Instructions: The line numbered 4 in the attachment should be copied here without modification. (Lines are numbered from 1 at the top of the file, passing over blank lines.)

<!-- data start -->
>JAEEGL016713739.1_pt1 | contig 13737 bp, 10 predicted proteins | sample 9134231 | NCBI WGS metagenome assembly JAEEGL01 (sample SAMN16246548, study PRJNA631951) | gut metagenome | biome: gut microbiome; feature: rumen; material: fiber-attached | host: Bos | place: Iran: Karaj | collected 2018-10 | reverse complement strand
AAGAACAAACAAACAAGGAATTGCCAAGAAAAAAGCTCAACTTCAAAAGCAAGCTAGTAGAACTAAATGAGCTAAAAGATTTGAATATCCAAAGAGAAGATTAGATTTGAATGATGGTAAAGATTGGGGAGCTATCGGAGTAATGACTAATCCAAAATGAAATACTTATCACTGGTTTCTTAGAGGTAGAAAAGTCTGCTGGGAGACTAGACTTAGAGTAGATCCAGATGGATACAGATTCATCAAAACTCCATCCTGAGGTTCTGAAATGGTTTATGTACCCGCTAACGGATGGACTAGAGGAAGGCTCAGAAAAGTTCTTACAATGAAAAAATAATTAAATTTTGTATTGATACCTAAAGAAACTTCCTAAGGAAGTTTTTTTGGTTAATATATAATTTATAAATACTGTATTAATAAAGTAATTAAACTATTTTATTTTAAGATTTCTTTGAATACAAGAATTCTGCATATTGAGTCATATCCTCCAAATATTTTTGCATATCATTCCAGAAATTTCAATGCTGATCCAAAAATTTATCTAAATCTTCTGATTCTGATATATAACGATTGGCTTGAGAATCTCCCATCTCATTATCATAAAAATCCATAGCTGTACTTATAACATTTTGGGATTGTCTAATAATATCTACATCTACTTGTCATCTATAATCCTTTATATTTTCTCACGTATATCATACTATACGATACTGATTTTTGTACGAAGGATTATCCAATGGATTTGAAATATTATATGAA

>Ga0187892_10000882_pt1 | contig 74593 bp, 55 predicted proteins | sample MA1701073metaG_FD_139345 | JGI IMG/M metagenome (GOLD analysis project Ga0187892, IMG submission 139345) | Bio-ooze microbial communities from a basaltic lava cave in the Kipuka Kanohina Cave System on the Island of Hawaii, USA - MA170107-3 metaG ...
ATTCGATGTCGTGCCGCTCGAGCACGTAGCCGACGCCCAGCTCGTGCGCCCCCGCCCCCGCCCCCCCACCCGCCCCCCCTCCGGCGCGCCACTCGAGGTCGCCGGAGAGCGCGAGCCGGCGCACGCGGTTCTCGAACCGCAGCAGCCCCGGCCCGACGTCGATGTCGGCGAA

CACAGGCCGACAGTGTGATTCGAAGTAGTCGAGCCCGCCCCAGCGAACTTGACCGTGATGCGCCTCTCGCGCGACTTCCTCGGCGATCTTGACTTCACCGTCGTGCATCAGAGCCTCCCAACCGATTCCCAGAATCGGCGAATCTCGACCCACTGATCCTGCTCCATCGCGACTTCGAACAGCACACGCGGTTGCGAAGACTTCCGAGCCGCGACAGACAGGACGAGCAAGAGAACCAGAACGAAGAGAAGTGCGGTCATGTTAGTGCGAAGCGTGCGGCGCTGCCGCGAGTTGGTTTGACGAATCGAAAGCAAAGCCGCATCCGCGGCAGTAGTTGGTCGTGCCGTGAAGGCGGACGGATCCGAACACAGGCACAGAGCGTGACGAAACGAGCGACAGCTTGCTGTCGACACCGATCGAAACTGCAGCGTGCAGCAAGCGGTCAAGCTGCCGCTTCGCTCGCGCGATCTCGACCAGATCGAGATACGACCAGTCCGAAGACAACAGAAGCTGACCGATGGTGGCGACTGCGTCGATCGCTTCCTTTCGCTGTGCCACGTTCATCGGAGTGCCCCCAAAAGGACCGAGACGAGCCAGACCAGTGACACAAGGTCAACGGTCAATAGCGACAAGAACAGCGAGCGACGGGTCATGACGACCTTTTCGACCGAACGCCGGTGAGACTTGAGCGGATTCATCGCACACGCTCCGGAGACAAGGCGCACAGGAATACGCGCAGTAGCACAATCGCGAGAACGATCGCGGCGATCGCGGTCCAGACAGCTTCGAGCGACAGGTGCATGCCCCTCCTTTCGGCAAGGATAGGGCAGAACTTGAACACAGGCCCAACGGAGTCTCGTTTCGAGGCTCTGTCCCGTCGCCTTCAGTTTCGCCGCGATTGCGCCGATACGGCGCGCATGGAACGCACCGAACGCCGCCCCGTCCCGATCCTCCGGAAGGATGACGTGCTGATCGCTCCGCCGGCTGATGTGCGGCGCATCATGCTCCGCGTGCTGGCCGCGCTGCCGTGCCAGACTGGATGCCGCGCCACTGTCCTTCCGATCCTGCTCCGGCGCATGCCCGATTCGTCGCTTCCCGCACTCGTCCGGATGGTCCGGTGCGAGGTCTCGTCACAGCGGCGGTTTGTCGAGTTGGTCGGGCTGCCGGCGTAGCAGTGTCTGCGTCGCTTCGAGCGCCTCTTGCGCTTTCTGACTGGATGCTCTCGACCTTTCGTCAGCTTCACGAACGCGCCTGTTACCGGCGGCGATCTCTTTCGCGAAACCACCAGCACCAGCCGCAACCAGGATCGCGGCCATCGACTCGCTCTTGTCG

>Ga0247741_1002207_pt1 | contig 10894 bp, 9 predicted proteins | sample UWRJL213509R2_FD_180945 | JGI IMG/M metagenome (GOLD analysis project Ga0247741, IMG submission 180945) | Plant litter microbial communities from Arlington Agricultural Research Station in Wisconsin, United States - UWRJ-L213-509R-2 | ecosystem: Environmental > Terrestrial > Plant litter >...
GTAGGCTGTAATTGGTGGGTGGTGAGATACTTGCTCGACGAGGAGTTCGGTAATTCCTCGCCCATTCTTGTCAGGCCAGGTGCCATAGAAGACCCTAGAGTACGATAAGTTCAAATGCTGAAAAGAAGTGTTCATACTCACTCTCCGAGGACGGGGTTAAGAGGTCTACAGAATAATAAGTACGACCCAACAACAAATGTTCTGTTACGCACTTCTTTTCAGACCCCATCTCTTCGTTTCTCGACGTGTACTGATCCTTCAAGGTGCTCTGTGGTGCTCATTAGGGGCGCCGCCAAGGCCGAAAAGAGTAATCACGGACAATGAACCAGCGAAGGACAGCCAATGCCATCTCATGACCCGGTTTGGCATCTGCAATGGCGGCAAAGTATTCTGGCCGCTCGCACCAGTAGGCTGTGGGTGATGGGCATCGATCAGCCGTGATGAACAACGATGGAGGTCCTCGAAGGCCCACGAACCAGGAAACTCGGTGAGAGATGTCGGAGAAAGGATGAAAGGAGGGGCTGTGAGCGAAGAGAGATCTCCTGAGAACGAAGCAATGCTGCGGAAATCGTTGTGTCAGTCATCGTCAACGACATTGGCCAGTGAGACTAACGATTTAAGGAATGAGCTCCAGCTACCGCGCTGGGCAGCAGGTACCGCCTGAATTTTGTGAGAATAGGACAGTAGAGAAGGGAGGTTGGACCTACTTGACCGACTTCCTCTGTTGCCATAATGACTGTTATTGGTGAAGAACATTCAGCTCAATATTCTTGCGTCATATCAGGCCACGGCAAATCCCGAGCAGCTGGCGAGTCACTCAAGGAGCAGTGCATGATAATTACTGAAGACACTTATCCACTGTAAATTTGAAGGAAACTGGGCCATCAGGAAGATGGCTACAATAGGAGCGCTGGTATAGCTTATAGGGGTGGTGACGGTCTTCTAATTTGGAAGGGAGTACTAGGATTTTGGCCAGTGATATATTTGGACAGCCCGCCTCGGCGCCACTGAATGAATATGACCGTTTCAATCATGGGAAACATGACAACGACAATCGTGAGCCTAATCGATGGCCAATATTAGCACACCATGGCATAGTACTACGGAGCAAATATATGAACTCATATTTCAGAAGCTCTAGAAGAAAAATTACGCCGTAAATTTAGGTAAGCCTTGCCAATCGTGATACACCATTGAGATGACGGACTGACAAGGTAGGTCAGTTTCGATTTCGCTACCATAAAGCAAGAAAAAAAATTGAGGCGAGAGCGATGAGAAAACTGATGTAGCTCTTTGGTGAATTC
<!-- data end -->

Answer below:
ATTCGATGTCGTGCCGCTCGAGCACGTAGCCGACGCCCAGCTCGTGCGCCCCCGCCCCCGCCCCCCCACCCGCCCCCCCTCCGGCGCGCCACTCGAGGTCGCCGGAGAGCGCGAGCCGGCGCACGCGGTTCTCGAACCGCAGCAGCCCCGGCCCGACGTCGATGTCGGCGAA